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  • Transcript

    LESLIE: Cathy in Washington, you’ve got The Money Pit. How can we help you today?

     
    CATHY: Yes, I had put in a laminate flooring in my kitchen and my dining room about four or five years ago and it’s ice cold in the winter. And I know that – we have a crawlspace under the house, so what do I put under the house maybe to keep the cold from coming up into my dining room and kitchen laminate flooring?
     
    LESLIE: Mm-hmm, and you can get under there? You’ve got no problem? You’re not squeamish or afraid of what might be lurking under there? (Tom chuckles)
     
    CATHY: Oh, I am squeamish but I’m going to have my boyfriend do it. (Leslie chuckles)
     
    TOM: Ah, there you go.
     
    CATHY: We know where the crawlspace is. He’s going to do; I’m not doing it. (Tom chuckles)
     
    LESLIE: Good, good, good. You can easily insulate that floor by going into your crawlspace and getting those fiberglass batts; you know, get the appropriate width for the area in between those joists. And then what you would do is you need to get – are they wire hangers or like clips, Tom? What are they called officially?
     
    TOM: Yeah, they’re insulation hangers and you want to make sure you use unfaced fiberglass batts; no foil, no paper facing.
     
    CATHY: OK.
     
    LESLIE: So you would roll those batts in between those joists and then use those little clips to attach the insulation itself up to that floor surface from below. And then what you want to do is, to control moisture under there, is you want to get the biggest pieces you can of viscuine; it’s sort of like a plastic vapor barrier.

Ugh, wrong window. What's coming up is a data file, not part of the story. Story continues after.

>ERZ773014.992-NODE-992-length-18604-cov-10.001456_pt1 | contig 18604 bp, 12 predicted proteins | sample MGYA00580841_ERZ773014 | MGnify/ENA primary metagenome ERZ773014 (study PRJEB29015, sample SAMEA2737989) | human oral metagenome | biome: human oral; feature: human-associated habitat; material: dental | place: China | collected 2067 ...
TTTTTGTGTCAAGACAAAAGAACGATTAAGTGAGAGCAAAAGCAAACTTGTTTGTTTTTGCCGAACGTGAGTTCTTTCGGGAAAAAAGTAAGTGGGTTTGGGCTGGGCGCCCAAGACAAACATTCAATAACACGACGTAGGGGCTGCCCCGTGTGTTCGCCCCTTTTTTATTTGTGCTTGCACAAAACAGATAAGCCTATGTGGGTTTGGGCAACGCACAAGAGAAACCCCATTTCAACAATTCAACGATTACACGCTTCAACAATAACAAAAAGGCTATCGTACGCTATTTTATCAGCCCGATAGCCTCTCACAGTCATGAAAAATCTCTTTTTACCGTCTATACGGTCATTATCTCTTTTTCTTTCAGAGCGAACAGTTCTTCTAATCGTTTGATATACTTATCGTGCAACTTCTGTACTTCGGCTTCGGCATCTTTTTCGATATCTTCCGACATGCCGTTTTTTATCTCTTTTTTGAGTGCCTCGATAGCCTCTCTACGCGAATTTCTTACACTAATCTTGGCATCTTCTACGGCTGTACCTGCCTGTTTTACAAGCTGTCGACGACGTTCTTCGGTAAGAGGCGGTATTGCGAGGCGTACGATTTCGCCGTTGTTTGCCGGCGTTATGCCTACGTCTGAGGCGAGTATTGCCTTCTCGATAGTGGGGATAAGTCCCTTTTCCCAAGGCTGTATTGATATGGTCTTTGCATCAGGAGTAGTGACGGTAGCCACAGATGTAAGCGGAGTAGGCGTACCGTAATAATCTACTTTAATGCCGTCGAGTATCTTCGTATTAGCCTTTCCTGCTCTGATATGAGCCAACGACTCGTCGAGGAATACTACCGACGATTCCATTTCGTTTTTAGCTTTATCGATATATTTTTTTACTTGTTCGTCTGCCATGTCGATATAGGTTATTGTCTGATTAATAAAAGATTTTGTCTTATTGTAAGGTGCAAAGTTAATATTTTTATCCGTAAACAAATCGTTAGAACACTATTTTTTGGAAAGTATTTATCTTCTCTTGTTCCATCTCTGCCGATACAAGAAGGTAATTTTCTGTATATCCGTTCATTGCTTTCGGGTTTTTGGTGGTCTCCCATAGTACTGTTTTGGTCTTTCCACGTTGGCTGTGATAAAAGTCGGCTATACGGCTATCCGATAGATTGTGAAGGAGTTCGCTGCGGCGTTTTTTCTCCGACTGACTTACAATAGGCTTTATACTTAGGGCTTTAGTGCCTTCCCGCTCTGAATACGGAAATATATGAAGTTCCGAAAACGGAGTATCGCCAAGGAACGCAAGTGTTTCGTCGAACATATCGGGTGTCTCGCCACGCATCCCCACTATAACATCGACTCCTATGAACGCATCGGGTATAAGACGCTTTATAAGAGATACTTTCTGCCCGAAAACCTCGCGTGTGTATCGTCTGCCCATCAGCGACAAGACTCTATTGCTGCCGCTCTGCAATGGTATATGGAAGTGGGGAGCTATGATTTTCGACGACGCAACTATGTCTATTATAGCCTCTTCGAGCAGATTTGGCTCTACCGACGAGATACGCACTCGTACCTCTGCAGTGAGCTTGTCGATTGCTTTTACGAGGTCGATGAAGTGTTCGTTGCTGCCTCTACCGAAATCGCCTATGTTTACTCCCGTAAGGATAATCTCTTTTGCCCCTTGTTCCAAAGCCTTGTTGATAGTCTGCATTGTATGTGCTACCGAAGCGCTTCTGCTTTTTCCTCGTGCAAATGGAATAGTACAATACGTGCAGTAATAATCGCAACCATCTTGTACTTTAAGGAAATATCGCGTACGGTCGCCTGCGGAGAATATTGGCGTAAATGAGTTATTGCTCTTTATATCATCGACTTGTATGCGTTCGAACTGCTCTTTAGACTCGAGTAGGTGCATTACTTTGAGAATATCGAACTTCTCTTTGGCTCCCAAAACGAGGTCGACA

CATHY: I’ve heard about that.
     
    LESLIE: And you want to get big pieces; lay that out on that dirt floor and when you get to a point where you need to do a joint, don’t butt them up to one another but overlap them by three feet, if you can. So get as wide of pieces as you can so that you’re dealing with limited joints there.
     
    And then you want to control the moisture on the outside of your house by looking at your gutters and your downspouts. You know, make sure that the downspouts are clean and that they’re depositing the water four feet away from your house; further if you can. You want to look at the grading and make sure that all the soil slopes away from the house; everything that you can do to control the moisture will keep that area dry and keep the insulation dry, which will keep it working.
     
    CATHY: Perfect. OK, we’re going to get that done hopefully then. Yeah.
     
    TOM: Alright, Cathy, that’ll keep your tootsies nice and warm this winter.
     
    LESLIE: Can ditch those heavy socks.
     
    CATHY: Thank you very much.
     
    TOM: You’re welcome. Thanks so much for calling us at 1-888-MONEY-PIT.
     

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